Through her controversial work teaching language to bonobo apes, Dr Sue Savage-Rumbaugh is challenging the assumptions that underpin our idea of society.
For more than half her life, 64-year-old Dr Sue Savage-Rumbaugh has waged a tireless campaign to break the language barrier separating humans from bonobos – the great ape species native to the Congo with which humans share 98 percent of our genetic makeup.
Savage-Rumbaugh’s work has taken her from the language department at Georgia State University to Iowa’s Great Ape Trust, and has made celebrities of her most famous charges – Kanzi and Panbanisha, whose abilities to drive golf carts and play Pac-Man have garnered millions of views on YouTube.
But it’s the more serious issue of ending the linguistic isolation of our ‘lost brothers’ that concerns Savage-Rumbaugh – named one of Time magazine’s 100 most influential people in the world this year – and it’s a subject that has made her a figure of considerable controversy, both for those who deem apes incapable of anything beyond mimicry, and those determined to maintain a human dominion over the linguistic world.
“People are very unsettled by apes, and understandably so,” Savage-Rumbaugh says. “We fear the beast in ourselves, and for a long time that was something we projected onto primitive people. Then ethnographers went to live with indigenous people and said, ‘Wait, they’re like us, they just have a different culture.’
“The same is true of apes: apes can recognise themselves in mirrors, they can draw, they have a sense of creativity and a reflective notion of ‘self’ similar to humans. No matter how intelligent a dog or a monkey is, they don’t demonstrate that same intelligence. So one has to ask: if we’re going to draw the line between humans and animals, then shouldn’t apes be on the side with humans, and the rest of the animal kingdom on the other?
“We and bonobos could learn so much from each other. We’re both limping along as injured species, and if we could put the best of both of us together, we could be superhuman.”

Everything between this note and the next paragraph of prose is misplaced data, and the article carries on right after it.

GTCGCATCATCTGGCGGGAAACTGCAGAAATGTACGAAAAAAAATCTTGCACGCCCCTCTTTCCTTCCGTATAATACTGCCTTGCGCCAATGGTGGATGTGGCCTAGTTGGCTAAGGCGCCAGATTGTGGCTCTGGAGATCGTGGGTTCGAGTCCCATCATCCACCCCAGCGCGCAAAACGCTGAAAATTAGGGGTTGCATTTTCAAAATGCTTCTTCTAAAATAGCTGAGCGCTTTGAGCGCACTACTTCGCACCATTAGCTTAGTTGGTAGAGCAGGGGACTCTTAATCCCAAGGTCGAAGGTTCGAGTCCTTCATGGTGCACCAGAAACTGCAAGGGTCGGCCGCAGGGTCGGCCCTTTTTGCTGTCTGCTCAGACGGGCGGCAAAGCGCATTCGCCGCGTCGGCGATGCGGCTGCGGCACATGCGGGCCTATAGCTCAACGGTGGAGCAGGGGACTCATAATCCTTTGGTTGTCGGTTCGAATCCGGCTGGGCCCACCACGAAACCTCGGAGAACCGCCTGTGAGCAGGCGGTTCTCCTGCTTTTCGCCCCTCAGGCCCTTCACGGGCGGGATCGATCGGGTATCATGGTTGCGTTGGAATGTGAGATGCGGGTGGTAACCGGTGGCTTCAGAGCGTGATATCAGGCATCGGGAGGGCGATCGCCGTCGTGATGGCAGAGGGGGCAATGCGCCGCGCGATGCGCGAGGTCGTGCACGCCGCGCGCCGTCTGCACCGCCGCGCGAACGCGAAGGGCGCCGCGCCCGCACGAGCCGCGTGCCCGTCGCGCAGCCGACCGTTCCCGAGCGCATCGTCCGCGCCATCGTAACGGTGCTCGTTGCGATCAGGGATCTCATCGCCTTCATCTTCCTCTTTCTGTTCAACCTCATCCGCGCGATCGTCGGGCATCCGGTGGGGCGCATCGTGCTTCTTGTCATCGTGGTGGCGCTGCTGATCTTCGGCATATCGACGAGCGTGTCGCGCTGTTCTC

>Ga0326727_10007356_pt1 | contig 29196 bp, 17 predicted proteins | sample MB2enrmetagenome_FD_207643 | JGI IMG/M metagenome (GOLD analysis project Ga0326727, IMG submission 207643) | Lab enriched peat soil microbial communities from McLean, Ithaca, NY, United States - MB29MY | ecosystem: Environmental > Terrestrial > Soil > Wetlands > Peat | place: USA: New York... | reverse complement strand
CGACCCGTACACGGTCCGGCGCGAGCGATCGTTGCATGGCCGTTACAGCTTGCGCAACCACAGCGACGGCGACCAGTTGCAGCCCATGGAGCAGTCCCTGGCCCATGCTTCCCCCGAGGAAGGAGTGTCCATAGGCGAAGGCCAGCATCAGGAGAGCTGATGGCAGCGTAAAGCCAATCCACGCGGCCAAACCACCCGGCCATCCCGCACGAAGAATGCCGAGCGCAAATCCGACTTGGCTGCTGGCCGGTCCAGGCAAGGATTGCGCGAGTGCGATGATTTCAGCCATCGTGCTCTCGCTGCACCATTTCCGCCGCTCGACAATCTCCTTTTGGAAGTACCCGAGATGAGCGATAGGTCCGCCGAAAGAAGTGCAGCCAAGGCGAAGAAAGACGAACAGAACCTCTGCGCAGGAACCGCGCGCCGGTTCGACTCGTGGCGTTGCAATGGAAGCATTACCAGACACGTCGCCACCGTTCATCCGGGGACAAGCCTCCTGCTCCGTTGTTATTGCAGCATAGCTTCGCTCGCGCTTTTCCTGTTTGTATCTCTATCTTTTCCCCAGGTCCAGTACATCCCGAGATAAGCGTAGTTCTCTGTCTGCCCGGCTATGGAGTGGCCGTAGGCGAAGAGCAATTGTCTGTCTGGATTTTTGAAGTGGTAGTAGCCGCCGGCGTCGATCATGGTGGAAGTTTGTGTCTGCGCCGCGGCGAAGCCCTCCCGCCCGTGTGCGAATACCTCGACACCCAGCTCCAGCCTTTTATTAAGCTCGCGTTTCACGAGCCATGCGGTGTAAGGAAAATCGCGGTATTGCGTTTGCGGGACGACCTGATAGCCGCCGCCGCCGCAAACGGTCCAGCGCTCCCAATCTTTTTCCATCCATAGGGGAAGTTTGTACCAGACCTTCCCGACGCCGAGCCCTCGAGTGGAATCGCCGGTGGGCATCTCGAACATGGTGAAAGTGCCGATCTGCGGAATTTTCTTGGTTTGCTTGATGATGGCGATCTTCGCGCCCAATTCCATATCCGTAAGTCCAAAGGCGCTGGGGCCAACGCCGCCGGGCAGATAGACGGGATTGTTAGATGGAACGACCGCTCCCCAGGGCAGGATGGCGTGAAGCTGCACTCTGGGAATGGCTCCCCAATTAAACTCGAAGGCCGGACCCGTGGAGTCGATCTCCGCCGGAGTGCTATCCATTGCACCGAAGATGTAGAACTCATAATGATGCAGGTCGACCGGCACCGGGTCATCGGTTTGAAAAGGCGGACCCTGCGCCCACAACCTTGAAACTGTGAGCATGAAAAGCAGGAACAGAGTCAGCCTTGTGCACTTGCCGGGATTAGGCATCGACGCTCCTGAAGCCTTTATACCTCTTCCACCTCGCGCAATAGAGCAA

“Right now the only real barrier is one of communication. Bonobos communicate at a higher frequency, and the transition between their consonants and vowels is very difficult for us to hear. We use a programme that converts human speech into lexigrams [symbols that represent words but are not necessarily indicative of the objects referenced by them] that bonobos understand and use to communicate back via a touch screen. If we could change the parameters so that it recognised bonobo vocalisations that were repetitive – when they make multiple attempts to say ‘apple’, for example – then we would have an application that allows for running translations of what they say to us and vice-versa. At that point there’s no reason why our two cultures shouldn’t co-exist.
“I’m not looking to achieve what you might call ‘racial integration’,” Savage-Rumbaugh adds, “just for apes to be treated with dignity and respect. But it’s not only apes that we’ve kept in the closet: it’s the same with children who have learning disabilities, for example. Anyone with whom we can’t adequately communicate doesn’t sit properly in human society. But there’s a great reward for people who make time to break down those barriers, because individuals who haven’t conformed to society often have a capacity to love without qualification or condition. I feel we and bonobos could learn so much from each other. We’re both limping along as injured species, and if we could put the best of both of us together, we could be superhuman.”